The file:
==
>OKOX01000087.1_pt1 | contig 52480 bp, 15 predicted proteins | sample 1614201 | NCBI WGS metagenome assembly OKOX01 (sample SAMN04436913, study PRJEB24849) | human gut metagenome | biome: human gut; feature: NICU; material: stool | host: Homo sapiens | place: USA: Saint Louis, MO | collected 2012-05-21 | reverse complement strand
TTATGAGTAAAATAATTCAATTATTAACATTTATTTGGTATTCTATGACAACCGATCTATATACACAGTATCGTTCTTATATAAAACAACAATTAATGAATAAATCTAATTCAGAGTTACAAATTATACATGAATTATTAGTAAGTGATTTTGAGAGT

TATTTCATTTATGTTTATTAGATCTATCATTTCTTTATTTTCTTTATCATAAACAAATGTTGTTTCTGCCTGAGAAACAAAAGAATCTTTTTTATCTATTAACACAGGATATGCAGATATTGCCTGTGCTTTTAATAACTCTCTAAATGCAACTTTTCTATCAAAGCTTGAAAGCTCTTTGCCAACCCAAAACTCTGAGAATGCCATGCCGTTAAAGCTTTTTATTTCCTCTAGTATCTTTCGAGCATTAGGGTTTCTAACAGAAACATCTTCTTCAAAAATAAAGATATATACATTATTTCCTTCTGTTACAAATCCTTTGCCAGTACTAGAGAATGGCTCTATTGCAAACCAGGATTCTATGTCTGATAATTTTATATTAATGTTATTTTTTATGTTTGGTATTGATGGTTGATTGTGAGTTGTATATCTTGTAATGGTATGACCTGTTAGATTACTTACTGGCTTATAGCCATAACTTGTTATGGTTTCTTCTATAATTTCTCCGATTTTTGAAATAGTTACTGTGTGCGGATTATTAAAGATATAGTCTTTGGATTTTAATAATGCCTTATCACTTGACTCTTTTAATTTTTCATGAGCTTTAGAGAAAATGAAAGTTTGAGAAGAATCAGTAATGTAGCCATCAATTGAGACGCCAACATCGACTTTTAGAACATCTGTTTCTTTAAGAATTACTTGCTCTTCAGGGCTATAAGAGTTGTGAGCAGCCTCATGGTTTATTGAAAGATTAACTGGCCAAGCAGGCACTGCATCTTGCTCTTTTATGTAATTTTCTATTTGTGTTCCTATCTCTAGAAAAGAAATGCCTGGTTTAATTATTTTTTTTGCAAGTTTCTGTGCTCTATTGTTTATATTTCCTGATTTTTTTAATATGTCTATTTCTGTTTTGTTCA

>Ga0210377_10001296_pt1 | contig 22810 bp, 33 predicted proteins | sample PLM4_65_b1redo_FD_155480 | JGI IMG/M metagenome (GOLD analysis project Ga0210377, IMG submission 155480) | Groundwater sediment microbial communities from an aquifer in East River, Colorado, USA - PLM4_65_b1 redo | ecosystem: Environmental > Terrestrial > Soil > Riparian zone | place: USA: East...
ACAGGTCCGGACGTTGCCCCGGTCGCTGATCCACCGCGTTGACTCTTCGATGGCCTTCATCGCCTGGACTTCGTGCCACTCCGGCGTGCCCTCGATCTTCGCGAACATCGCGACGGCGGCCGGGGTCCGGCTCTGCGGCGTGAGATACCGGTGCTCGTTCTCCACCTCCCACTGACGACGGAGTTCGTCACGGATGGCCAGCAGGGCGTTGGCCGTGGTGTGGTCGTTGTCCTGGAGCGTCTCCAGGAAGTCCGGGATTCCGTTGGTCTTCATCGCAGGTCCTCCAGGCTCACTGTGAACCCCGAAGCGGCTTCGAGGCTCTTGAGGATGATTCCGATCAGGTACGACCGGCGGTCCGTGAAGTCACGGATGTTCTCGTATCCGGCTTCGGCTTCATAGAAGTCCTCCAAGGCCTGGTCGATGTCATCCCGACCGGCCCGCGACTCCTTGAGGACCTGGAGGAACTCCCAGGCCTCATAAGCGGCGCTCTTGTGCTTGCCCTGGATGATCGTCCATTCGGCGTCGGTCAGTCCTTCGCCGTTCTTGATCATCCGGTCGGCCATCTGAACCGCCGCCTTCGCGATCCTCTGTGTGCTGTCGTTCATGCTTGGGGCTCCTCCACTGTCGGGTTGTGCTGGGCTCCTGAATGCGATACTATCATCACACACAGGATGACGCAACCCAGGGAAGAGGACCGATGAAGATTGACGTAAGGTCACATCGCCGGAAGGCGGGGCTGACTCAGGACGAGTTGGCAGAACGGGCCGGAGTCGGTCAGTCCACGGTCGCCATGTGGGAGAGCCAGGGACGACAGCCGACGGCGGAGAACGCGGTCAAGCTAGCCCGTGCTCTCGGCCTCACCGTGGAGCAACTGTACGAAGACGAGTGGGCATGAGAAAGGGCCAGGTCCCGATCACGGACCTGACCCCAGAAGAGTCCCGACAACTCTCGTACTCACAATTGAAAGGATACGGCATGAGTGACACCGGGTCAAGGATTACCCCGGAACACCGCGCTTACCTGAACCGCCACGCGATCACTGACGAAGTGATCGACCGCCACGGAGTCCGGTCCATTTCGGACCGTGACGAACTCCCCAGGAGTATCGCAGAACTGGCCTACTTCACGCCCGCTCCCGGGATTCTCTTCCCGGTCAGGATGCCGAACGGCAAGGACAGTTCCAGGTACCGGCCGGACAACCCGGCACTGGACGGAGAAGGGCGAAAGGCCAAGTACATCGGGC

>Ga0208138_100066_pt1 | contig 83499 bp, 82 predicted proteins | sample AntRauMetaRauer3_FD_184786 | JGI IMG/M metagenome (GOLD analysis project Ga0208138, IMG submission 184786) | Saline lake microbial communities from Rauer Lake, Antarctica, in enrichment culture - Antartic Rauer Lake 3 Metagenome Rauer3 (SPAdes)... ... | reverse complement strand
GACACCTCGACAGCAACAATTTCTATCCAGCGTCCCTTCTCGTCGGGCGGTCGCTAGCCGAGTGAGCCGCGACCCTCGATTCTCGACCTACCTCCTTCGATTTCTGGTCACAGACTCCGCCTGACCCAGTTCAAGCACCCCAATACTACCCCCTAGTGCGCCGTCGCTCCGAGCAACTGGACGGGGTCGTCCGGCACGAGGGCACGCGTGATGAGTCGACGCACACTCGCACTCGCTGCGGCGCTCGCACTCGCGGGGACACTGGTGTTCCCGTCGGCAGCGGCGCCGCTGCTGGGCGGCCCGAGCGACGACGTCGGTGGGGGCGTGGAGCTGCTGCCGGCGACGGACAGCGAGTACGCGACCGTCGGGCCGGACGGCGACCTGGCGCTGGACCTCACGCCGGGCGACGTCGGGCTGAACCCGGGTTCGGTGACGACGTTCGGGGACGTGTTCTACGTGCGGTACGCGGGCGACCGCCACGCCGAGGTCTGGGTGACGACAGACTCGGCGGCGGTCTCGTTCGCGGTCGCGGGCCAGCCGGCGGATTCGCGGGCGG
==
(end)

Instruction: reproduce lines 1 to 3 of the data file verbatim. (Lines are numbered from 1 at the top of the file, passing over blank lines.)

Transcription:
>OKOX01000087.1_pt1 | contig 52480 bp, 15 predicted proteins | sample 1614201 | NCBI WGS metagenome assembly OKOX01 (sample SAMN04436913, study PRJEB24849) | human gut metagenome | biome: human gut; feature: NICU; material: stool | host: Homo sapiens | place: USA: Saint Louis, MO | collected 2012-05-21 | reverse complement strand
TTATGAGTAAAATAATTCAATTATTAACATTTATTTGGTATTCTATGACAACCGATCTATATACACAGTATCGTTCTTATATAAAACAACAATTAATGAATAAATCTAATTCAGAGTTACAAATTATACATGAATTATTAGTAAGTGATTTTGAGAGT

TATTTCATTTATGTTTATTAGATCTATCATTTCTTTATTTTCTTTATCATAAACAAATGTTGTTTCTGCCTGAGAAACAAAAGAATCTTTTTTATCTATTAACACAGGATATGCAGATATTGCCTGTGCTTTTAATAACTCTCTAAATGCAACTTTTCTATCAAAGCTTGAAAGCTCTTTGCCAACCCAAAACTCTGAGAATGCCATGCCGTTAAAGCTTTTTATTTCCTCTAGTATCTTTCGAGCATTAGGGTTTCTAACAGAAACATCTTCTTCAAAAATAAAGATATATACATTATTTCCTTCTGTTACAAATCCTTTGCCAGTACTAGAGAATGGCTCTATTGCAAACCAGGATTCTATGTCTGATAATTTTATATTAATGTTATTTTTTATGTTTGGTATTGATGGTTGATTGTGAGTTGTATATCTTGTAATGGTATGACCTGTTAGATTACTTACTGGCTTATAGCCATAACTTGTTATGGTTTCTTCTATAATTTCTCCGATTTTTGAAATAGTTACTGTGTGCGGATTATTAAAGATATAGTCTTTGGATTTTAATAATGCCTTATCACTTGACTCTTTTAATTTTTCATGAGCTTTAGAGAAAATGAAAGTTTGAGAAGAATCAGTAATGTAGCCATCAATTGAGACGCCAACATCGACTTTTAGAACATCTGTTTCTTTAAGAATTACTTGCTCTTCAGGGCTATAAGAGTTGTGAGCAGCCTCATGGTTTATTGAAAGATTAACTGGCCAAGCAGGCACTGCATCTTGCTCTTTTATGTAATTTTCTATTTGTGTTCCTATCTCTAGAAAAGAAATGCCTGGTTTAATTATTTTTTTTGCAAGTTTCTGTGCTCTATTGTTTATATTTCCTGATTTTTTTAATATGTCTATTTCTGTTTTGTTCA